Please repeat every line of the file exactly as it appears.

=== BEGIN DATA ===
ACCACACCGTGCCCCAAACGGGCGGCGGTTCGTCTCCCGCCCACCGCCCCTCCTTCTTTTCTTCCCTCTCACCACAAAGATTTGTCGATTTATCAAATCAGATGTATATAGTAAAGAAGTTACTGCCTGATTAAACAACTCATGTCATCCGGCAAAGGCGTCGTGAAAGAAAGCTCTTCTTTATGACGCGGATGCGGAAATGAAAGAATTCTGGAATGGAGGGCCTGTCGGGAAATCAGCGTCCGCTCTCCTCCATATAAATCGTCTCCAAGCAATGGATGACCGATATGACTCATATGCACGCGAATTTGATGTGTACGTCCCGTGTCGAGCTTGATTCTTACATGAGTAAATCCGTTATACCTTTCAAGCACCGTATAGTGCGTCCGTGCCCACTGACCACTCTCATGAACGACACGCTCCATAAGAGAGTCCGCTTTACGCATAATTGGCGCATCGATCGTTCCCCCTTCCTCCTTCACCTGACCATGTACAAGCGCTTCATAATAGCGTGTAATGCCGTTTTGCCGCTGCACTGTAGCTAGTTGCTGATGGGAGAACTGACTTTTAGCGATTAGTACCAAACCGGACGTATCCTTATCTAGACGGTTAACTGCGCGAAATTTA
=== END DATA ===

ACCACACCGTGCCCCAAACGGGCGGCGGTTCGTCTCCCGCCCACCGCCCCTCCTTCTTTTCTTCCCTCTCACCACAAAGATTTGTCGATTTATCAAATCAGATGTATATAGTAAAGAAGTTACTGCCTGATTAAACAACTCATGTCATCCGGCAAAGGCGTCGTGAAAGAAAGCTCTTCTTTATGACGCGGATGCGGAAATGAAAGAATTCTGGAATGGAGGGCCTGTCGGGAAATCAGCGTCCGCTCTCCTCCATATAAATCGTCTCCAAGCAATGGATGACCGATATGACTCATATGCACGCGAATTTGATGTGTACGTCCCGTGTCGAGCTTGATTCTTACATGAGTAAATCCGTTATACCTTTCAAGCACCGTATAGTGCGTCCGTGCCCACTGACCACTCTCATGAACGACACGCTCCATAAGAGAGTCCGCTTTACGCATAATTGGCGCATCGATCGTTCCCCCTTCCTCCTTCACCTGACCATGTACAAGCGCTTCATAATAGCGTGTAATGCCGTTTTGCCGCTGCACTGTAGCTAGTTGCTGATGGGAGAACTGACTTTTAGCGATTAGTACCAAACCGGACGTATCCTTATCTAGACGGTTAACTGCGCGAAATTTA